What used to be a foregone Fourth of July conclusion—guests are going to order beer—is much less certain today.
Up until as recently as 2017, beer consumption and the Fourth of July have been best buddies. Sure, cocktails and shots have performed well but this particular holiday has been dominated by beer. This year may set in concrete the shift away from beer that occurred on the Fourth of July in 2018.
Why? Because as the co-creator of Heaven’s Door whiskey sings, “For the times they are a-changin'.” Bob Dylan wasn’t talking about consumer trends but his iconic lyrics certainly apply to the seismic shifts in beverage alcohol selection that we’re seeing.
Consumer tastes and focuses have disrupted beer sales. Wellness in particular has taken market share away from beer and craft beer. Flavored malt beverages and coolers (a category which includes hard cider and hard seltzer) and canned wine have been experiencing growth. That shift was evident during Fourth of July last year.
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According to Nielsen data focused on the one-week period ending July 7, 2018, beer sales declined 1.6 percent compared to the same week in 2017. Dollar sales for craft beer were down 2.5 percent.
Hard cider and hard seltzer, on the other hand, experienced significant growth. The former grew dollar sales by 8.5 percent, capturing $9,384,000 in sales. The latter, hard seltzer, drove overall growth for the flavored malt beverages and coolers category: dollar sales increased 150 percent. Hard seltzer came close to doubling the dollar sales of hard cider, taking $16,100,000.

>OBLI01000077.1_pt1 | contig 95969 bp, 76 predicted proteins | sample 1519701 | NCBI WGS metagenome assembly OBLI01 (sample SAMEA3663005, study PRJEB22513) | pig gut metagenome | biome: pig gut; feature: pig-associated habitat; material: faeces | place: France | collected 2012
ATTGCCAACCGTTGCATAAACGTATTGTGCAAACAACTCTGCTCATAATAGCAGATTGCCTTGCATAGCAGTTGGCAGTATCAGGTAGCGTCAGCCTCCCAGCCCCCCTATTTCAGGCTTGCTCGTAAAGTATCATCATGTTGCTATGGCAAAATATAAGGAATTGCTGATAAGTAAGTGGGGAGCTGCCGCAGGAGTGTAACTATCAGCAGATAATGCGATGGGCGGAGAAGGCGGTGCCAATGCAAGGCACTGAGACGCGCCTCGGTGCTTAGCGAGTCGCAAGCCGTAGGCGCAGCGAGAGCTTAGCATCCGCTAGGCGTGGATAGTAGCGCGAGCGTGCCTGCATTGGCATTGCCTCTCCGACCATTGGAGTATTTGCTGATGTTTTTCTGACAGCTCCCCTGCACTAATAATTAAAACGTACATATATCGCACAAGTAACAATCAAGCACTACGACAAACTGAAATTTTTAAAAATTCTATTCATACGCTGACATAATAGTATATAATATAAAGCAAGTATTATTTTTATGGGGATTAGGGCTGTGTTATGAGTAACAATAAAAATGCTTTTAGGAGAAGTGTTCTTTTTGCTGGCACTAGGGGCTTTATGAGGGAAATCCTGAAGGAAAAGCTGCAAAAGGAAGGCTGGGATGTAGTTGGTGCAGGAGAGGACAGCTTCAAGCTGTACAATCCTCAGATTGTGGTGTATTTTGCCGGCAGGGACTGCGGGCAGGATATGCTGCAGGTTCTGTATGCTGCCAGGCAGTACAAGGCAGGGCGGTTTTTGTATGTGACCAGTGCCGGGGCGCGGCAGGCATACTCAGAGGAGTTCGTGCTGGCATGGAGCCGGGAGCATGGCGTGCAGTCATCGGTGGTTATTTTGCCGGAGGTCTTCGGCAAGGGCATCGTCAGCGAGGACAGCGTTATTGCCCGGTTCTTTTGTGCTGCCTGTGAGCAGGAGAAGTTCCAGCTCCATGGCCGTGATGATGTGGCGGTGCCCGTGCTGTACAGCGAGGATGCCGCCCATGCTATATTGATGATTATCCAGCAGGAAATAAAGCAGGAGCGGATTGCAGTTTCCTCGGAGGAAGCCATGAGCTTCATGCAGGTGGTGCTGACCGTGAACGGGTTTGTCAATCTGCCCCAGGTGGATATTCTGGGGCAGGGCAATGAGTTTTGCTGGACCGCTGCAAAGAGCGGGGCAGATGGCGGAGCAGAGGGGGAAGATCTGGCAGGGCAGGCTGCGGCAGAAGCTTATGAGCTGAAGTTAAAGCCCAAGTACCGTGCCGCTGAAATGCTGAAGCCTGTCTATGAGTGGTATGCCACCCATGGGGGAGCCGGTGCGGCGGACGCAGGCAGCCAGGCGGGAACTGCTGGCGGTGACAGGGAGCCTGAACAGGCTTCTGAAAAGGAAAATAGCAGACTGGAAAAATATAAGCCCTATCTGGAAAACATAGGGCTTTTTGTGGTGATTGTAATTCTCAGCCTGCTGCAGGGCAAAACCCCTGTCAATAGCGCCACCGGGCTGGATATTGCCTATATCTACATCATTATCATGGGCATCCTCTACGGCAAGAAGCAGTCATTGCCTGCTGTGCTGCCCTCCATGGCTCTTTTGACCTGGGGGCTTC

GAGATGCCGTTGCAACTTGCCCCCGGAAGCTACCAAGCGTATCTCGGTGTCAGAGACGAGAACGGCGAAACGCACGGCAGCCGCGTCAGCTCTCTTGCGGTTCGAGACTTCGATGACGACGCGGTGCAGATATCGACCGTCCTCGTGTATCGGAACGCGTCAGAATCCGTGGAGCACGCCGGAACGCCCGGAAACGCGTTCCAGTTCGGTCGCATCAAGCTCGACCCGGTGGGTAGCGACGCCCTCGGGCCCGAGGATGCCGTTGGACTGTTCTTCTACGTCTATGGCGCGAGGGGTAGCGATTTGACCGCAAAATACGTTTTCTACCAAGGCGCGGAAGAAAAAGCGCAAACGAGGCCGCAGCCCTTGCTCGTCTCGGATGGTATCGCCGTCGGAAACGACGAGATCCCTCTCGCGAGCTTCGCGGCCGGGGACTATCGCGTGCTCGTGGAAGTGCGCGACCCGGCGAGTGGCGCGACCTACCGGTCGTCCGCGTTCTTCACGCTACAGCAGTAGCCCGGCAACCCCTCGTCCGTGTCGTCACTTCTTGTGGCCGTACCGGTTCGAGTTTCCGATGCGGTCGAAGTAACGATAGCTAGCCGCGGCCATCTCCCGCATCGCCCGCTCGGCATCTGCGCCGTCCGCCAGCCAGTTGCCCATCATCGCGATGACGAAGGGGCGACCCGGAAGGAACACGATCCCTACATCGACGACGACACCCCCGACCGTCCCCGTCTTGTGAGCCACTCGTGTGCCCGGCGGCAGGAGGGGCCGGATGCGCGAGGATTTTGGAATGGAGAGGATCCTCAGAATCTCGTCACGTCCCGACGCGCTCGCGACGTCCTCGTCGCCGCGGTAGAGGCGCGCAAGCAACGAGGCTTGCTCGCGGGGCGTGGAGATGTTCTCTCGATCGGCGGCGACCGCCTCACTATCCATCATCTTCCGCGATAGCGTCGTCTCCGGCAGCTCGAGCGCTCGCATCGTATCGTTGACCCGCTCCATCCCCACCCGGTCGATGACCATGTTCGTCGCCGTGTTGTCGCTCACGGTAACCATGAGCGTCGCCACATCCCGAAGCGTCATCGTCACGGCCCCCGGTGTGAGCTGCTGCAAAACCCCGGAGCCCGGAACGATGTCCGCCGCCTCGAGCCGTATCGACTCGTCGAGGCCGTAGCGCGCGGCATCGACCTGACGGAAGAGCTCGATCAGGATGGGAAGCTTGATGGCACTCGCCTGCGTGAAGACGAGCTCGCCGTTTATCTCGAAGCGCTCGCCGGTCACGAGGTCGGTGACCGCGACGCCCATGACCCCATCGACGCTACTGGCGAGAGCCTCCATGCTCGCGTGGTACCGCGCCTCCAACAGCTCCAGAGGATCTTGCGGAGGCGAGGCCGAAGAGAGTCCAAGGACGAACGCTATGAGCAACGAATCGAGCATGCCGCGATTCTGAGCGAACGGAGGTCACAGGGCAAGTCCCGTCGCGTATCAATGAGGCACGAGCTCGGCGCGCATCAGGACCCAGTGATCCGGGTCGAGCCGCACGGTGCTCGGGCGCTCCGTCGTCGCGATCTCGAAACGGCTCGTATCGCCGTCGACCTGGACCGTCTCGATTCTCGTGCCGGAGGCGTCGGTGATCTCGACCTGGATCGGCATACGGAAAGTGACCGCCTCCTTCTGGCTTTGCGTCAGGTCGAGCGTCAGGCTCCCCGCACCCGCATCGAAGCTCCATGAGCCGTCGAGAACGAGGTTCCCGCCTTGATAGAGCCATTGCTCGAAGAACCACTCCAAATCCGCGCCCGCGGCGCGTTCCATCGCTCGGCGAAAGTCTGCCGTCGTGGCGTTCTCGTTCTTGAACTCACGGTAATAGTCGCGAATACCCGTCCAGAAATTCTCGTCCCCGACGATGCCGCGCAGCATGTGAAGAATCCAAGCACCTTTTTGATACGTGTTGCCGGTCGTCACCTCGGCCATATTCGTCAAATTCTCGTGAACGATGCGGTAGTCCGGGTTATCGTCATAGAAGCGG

Canned wine also performed incredibly well during the Fourth of July in 2018. Compared to 2017, dollar sales of canned wine grew by an impressive 56.5 percent. Dollar sales for the week were $2,758,000, representing almost four percent of total canned wine dollar sales for all of 2018.
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This isn’t to say beer is dead. Consumers spent almost $800 million on beer during the week of the Fourth of July last year. What it does indicate is that today’s guest is seeking alternatives to beer for myriad reasons: health and wellness, a desire for something different, shifting tastes, and convenience. Acting wisely on what’s driving changes to beverage alcohol orders can be lucrative.
Hard seltzers speak to all of those drivers: they’re low- to zero-calorie, they come in innovative flavors and flavor combinations that are interesting to today’s consumer, they can be served as cocktails with minimal effort, and they can be served in and taken to areas glass is prohibited. It’s little wonder that hard seltzer dollar sales boosted the entire flavored malt beverages and coolers category last year.
Savvy operators will anticipate shifts in consumer behavior during this year’s Fourth of July festivities. Hundreds of millions of dollars will be spent on beer but hard seltzer, hard cider and canned wine sales are set for an even bigger year in 2019. Plan accordingly.
Nielsen data, Total US xAOC (all outlets combined); 1 week (ending 7.7.18)